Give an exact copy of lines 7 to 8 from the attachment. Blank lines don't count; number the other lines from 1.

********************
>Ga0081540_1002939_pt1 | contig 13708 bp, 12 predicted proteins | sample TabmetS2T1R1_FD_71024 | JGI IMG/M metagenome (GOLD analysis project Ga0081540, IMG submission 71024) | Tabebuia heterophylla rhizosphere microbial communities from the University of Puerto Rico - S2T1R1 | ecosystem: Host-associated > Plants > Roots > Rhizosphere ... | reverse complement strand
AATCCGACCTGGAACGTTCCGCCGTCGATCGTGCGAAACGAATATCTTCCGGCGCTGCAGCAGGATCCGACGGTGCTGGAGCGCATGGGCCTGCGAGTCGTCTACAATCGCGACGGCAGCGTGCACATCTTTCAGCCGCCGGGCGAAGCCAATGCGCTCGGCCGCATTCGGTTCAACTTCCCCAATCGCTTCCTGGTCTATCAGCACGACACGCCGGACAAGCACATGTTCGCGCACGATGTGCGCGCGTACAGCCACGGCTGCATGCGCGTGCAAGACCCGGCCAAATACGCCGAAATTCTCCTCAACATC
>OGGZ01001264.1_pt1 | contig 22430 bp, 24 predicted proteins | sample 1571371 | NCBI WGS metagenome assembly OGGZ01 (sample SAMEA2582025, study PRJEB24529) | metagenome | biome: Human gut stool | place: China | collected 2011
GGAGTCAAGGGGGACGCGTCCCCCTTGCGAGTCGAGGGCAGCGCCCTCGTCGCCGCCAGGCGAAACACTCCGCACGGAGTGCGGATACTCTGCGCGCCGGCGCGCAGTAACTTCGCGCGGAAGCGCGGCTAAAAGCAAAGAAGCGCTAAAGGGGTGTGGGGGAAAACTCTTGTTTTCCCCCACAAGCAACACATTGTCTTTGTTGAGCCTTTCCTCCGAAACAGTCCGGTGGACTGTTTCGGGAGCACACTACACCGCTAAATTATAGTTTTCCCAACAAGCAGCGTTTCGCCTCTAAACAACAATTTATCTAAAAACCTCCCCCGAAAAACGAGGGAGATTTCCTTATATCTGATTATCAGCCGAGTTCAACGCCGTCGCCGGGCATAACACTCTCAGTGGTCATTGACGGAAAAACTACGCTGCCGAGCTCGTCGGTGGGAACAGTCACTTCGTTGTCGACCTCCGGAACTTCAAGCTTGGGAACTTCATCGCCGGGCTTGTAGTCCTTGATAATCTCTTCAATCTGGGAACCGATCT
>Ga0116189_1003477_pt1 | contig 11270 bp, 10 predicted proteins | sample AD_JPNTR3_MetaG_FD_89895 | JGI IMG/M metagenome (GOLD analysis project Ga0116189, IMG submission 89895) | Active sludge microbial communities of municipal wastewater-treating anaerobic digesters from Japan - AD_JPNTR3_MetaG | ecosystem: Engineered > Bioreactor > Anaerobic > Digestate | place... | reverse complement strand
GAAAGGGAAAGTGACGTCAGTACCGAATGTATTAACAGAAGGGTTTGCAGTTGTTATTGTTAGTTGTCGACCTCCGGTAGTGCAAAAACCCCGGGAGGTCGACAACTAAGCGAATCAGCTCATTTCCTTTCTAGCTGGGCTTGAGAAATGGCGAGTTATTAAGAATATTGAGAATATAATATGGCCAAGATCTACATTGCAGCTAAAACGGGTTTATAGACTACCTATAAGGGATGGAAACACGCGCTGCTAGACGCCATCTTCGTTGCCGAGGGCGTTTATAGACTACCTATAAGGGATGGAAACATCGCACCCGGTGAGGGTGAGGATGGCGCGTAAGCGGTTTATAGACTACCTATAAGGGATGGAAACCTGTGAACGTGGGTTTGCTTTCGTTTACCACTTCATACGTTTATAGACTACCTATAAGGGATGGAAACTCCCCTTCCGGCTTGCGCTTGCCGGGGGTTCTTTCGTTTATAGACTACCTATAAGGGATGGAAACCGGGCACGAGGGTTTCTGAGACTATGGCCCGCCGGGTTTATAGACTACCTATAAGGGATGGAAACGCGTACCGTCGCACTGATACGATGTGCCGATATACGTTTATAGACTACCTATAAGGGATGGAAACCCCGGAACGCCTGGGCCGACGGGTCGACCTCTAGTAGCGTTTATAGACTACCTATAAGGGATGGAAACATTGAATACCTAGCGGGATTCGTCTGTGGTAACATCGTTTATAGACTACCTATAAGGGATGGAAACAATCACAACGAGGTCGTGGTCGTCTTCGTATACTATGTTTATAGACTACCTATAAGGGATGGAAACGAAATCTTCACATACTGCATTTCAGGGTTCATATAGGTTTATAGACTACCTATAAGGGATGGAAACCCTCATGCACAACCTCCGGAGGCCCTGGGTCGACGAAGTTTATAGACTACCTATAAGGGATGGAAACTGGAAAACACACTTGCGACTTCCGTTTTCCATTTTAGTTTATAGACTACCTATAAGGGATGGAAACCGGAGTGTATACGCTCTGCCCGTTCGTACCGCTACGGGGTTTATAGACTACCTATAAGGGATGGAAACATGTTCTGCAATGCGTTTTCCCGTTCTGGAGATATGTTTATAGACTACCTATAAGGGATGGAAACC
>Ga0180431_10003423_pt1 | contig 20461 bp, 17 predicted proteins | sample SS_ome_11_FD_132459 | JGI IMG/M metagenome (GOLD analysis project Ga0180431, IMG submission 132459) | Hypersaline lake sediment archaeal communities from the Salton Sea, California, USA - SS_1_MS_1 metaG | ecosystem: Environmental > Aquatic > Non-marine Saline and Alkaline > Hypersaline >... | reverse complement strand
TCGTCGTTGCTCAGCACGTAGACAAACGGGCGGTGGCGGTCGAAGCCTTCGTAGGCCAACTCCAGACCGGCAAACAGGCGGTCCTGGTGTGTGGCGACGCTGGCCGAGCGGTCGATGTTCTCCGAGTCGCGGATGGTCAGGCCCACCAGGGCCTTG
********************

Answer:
>Ga0180431_10003423_pt1 | contig 20461 bp, 17 predicted proteins | sample SS_ome_11_FD_132459 | JGI IMG/M metagenome (GOLD analysis project Ga0180431, IMG submission 132459) | Hypersaline lake sediment archaeal communities from the Salton Sea, California, USA - SS_1_MS_1 metaG | ecosystem: Environmental > Aquatic > Non-marine Saline and Alkaline > Hypersaline >... | reverse complement strand
TCGTCGTTGCTCAGCACGTAGACAAACGGGCGGTGGCGGTCGAAGCCTTCGTAGGCCAACTCCAGACCGGCAAACAGGCGGTCCTGGTGTGTGGCGACGCTGGCCGAGCGGTCGATGTTCTCCGAGTCGCGGATGGTCAGGCCCACCAGGGCCTTG